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Bacteria arm their allies with toxic spear guns

"The special thing about Vibrio cholerae is that it assembles spear guns all the time and fires them aimlessly," explained study author Andrea Vettiger

Brooks Hays
Vibrio cholerae bacteria, shown in green, reuse toxic proteins supplied by their attacking sister cells, shown in red, to bulk up their own arsenal of spear guns. Photo by University of Basel
Most kitchens and bathrooms feature at least a few anti-microbial agents. But bacteria don't go quietly.
When they aren't fighting soaps and disinfectants, they're battling rival microorganisms. And when they do enter into combat, new research shows they enlist the help of their relatives by offering allied bacteria arms.
Bacteria use molecular spear guns, the heads of which secrete deadly toxins. The nano-warheads deliver their poisons using a Type VI secretion system.
Given the close relations of so many bacterial strains, it would seem death by friendly fire would be inevitable during close-quarters warfare. But a new study suggests the close relatives of a combative bacterium aren't harmed by the spear guns. Instead, the relatives adopt the weapons into their own arsenal and join their allies in battle.
"When bacteria fire their spear guns, the sheath rapidly contracts in just a few milliseconds and ejects the spear out of the cell into by-standing bacteria," Marek Basler, infection biologist at the Biozentrum of the University of Basel, said in a news release. "The attackers then recycle the harpoon proteins remaining in the cell."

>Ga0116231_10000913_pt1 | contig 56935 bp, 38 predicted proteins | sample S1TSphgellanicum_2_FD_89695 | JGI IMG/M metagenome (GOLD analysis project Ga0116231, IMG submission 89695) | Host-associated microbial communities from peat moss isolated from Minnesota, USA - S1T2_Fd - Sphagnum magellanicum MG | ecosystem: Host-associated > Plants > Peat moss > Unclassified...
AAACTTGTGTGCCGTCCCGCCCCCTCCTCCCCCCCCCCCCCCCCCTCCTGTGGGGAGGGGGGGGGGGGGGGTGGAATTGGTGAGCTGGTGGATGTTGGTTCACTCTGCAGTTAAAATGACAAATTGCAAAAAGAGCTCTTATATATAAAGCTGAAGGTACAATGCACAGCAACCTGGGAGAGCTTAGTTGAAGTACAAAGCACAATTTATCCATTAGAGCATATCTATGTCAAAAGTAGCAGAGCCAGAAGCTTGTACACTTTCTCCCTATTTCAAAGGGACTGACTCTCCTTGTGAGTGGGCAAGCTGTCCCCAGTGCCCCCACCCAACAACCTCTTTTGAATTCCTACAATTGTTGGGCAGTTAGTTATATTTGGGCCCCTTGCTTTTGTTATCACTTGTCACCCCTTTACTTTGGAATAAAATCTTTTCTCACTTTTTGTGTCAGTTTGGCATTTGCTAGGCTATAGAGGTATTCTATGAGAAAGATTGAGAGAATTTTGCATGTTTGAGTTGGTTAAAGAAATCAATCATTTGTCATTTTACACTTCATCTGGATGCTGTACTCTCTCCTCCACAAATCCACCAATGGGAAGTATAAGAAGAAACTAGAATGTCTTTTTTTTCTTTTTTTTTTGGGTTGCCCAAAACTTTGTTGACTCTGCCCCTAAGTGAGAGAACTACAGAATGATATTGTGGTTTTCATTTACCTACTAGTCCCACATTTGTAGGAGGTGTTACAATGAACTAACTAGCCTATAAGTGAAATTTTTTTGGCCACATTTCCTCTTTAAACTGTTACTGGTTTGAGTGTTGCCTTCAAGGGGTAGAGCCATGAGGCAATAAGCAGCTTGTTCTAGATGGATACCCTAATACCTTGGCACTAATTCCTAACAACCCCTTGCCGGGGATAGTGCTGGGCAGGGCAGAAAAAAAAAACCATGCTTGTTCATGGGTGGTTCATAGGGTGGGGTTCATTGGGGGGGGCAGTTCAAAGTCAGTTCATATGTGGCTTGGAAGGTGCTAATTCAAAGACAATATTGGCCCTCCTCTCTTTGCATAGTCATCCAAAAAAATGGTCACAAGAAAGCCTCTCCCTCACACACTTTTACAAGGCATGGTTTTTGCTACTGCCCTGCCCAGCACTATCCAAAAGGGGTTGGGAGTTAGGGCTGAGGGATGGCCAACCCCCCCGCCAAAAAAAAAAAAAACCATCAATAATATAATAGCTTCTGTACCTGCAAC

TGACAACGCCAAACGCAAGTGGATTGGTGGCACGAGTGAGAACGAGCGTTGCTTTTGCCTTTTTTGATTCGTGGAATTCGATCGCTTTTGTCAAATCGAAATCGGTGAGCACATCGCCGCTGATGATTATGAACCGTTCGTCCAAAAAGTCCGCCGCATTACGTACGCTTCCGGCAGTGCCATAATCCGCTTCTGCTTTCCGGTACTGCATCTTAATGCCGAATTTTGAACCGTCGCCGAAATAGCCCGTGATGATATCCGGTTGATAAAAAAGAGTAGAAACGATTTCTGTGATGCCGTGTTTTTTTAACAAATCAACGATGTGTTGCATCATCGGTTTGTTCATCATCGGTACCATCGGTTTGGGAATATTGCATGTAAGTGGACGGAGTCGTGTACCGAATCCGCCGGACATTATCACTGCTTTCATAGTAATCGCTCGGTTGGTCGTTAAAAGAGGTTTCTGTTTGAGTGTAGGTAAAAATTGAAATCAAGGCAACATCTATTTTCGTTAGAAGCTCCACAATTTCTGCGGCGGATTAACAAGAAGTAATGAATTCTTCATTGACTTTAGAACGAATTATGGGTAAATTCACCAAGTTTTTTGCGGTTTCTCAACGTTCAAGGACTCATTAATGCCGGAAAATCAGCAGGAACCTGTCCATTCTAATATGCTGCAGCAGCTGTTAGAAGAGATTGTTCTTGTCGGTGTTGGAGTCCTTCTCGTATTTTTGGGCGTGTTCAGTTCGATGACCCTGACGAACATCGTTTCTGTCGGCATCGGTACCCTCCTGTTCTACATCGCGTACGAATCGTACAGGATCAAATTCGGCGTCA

A bacterium's allies do the same thing, disassembling the spear of their relatives and incorporating the toxic protein into its own armory.
Basler and his colleagues were able to watch the cholera pathogen, Vibrio cholerae, arm its allies with weaponized proteins -- a first.
Researchers recalled their novel observations in a new paper, published this week in the journal Cell.

"The special thing about Vibrio cholerae is that it assembles spear guns all the time and fires them aimlessly," explained study author Andrea Vettiger. "If one of T6SS-defecient bacteria is randomly hit, it disassembles the spear gun to its individual components, the shaft and tip proteins, and reassembles its own functional harpoon."
Bacteria arm their allies with toxic spear guns Reviewed by Chidinma C Amadi on 10:11 PM Rating: 5

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